The largest copyright pirates are the large corporations, particularly in the content distribution business. Yes, those companies who scream the loudest that their customers are ‘pirating’ movies, songs, books, etc. In this series, we are going to look at cases where these companies have engaged in large scare copyright infringement.
In all cases I will be working with published information. It is possible that this information may not be up to date, or may not accurately reflect the current status of the copyright infringement. If I am supplied documentary evidence which shows a different status, I will publish an update. In cases where a lawsuit ensued, and the settlement was sealed, I will not update the published information, unless I am provided with:
1) A copy of the settlement
2) Permission to publish the settlement
While I realize this may cause problems for one or more of the parties involved, I believe in only publishing things I can reference.
Note that the above text will appear in every article, if you’ve read it once, feel free to skip down to the divider.
Mike Jittlov is a film maker. His movie, The Wizard of Speed and Time is considered a cult classic. Unfortunately Mike doesn’t own his own movie. Somehow during the making of it, Mike lost control of his movie. I first heard about this nearly 25 years ago, and at the time didn’t believe what I was hearing, even though the person who told me about was someone I knew fairly well. It just sounded so bizarre. I’m a lot more cynical now.
Since I’d heard about this so long ago, and I didn’t remember all the details, I went online to look things up, and what I found matched my memories.It appears that Mike was totally ripped off. He invested a lot of his own money in the project, and according to various sources worked a wide variety of jobs on the project, including acting in the starring role.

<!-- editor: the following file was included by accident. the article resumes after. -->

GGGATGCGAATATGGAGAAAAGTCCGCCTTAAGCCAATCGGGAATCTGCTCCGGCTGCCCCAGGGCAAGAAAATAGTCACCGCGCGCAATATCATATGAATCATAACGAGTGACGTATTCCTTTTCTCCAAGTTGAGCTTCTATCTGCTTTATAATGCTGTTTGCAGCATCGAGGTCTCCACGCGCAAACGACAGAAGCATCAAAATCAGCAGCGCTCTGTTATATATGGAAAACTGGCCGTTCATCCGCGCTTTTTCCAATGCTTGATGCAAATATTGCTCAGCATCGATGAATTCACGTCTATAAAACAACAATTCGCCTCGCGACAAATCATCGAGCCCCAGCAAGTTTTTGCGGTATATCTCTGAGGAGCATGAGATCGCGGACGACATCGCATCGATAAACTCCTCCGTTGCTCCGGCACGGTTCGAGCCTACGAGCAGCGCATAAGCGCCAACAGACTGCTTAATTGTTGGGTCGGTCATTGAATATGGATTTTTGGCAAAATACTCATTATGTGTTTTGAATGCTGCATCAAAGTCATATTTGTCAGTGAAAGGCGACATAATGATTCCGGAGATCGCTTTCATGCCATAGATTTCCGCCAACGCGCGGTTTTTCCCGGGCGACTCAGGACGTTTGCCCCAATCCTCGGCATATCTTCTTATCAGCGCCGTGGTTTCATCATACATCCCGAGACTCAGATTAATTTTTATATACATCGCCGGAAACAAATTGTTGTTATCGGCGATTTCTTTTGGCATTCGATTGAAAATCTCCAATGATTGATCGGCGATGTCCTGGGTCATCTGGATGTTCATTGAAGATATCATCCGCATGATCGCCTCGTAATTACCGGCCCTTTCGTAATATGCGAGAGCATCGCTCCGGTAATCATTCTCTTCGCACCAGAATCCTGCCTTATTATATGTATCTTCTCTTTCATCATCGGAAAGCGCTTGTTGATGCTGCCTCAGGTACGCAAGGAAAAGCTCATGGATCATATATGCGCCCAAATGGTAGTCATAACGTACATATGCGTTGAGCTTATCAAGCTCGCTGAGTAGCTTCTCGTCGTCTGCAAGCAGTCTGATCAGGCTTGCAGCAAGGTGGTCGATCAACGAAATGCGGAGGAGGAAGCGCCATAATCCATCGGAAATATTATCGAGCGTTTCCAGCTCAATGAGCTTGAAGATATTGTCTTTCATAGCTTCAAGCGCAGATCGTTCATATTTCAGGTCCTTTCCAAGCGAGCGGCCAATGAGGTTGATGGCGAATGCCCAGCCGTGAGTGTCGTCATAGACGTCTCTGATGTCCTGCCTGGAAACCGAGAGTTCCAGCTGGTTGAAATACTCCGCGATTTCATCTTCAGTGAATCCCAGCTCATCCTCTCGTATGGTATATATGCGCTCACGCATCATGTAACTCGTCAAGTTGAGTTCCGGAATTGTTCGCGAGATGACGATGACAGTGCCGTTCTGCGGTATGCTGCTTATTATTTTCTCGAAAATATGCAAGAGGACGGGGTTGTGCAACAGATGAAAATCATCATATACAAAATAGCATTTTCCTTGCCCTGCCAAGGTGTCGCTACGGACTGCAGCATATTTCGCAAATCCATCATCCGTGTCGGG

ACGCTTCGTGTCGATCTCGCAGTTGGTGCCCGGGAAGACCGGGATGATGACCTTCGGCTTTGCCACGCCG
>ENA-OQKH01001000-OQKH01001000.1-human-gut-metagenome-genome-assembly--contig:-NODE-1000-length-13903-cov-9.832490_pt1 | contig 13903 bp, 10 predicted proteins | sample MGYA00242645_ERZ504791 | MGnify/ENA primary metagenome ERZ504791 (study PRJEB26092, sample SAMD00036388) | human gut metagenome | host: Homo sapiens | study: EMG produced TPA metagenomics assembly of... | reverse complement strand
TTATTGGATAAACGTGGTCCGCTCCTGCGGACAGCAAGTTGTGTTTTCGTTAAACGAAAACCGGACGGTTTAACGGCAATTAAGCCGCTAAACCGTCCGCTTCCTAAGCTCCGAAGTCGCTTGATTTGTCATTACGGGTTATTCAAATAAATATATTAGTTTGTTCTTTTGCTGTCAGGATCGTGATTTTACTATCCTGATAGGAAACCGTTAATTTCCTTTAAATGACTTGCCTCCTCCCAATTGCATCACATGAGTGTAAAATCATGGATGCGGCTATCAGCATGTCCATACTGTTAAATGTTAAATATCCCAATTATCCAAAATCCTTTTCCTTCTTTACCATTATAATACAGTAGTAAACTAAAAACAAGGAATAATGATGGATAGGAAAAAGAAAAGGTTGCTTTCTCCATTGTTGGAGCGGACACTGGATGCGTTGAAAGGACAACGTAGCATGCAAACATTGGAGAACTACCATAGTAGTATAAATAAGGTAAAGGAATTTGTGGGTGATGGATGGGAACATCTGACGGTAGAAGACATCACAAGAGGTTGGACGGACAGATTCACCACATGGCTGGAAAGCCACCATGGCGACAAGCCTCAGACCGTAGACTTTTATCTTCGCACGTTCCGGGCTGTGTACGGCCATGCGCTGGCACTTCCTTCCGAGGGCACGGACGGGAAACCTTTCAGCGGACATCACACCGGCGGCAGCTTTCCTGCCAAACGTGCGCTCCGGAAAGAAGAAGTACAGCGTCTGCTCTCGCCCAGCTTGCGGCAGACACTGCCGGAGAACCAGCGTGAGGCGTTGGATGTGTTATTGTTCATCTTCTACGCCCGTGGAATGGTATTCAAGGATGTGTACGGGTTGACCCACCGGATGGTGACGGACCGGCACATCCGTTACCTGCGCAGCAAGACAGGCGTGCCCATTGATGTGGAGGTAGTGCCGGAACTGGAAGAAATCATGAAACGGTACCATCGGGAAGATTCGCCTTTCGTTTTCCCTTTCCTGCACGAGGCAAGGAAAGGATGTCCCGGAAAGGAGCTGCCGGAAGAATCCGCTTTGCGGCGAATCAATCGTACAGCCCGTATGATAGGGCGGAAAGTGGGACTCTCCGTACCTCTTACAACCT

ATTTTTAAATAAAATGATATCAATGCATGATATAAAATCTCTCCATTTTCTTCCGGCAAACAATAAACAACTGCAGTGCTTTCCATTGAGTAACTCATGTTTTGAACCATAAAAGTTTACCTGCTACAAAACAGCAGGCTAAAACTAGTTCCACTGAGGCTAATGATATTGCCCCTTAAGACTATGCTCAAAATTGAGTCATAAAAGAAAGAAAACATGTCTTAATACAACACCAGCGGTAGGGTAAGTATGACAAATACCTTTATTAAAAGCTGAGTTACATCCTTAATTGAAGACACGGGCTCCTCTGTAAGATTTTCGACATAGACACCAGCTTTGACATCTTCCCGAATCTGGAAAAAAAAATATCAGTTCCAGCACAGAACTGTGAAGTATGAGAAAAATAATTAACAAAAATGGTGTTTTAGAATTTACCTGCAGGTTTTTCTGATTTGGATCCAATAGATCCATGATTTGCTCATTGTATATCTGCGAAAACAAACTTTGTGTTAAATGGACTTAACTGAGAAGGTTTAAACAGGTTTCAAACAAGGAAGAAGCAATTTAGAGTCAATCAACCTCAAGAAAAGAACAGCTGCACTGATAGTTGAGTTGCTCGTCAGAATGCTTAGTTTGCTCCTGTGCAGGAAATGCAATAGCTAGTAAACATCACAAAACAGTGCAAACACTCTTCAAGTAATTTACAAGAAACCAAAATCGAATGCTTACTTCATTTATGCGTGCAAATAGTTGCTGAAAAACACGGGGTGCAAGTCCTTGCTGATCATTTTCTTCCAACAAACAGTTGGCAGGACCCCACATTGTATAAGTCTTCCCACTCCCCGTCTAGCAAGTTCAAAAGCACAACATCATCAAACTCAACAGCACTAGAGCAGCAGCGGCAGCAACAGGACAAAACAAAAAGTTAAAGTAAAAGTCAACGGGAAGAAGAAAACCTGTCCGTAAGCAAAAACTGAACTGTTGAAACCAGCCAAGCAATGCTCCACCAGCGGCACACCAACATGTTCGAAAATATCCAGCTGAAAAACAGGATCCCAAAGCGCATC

What he got in return, was the theft of his intellectual property.
The movie was originally available on VHS (we have a copy) it has never been released on DVD. It appears that Mike was never paid any money for the VHS sales. He got legal advice at one point about trying to take back his creation, but the costs were more than he could afford – and he might not have won. Of course at this point an ethical person would wonder why Mike would have to fight to retain control of his own creation.
And the worst thing is that Mike hasn’t done anything major since. Just think, the talent who could produce one of the greatest live action stop motion animation movies ever, and he hasn’t produced another major work. Now I didn’t talk to Mike, and I don’t know for certain that his experiences in having his work ripped off are the reason why, but I have my suspicions.
Wednesday January 27, 2010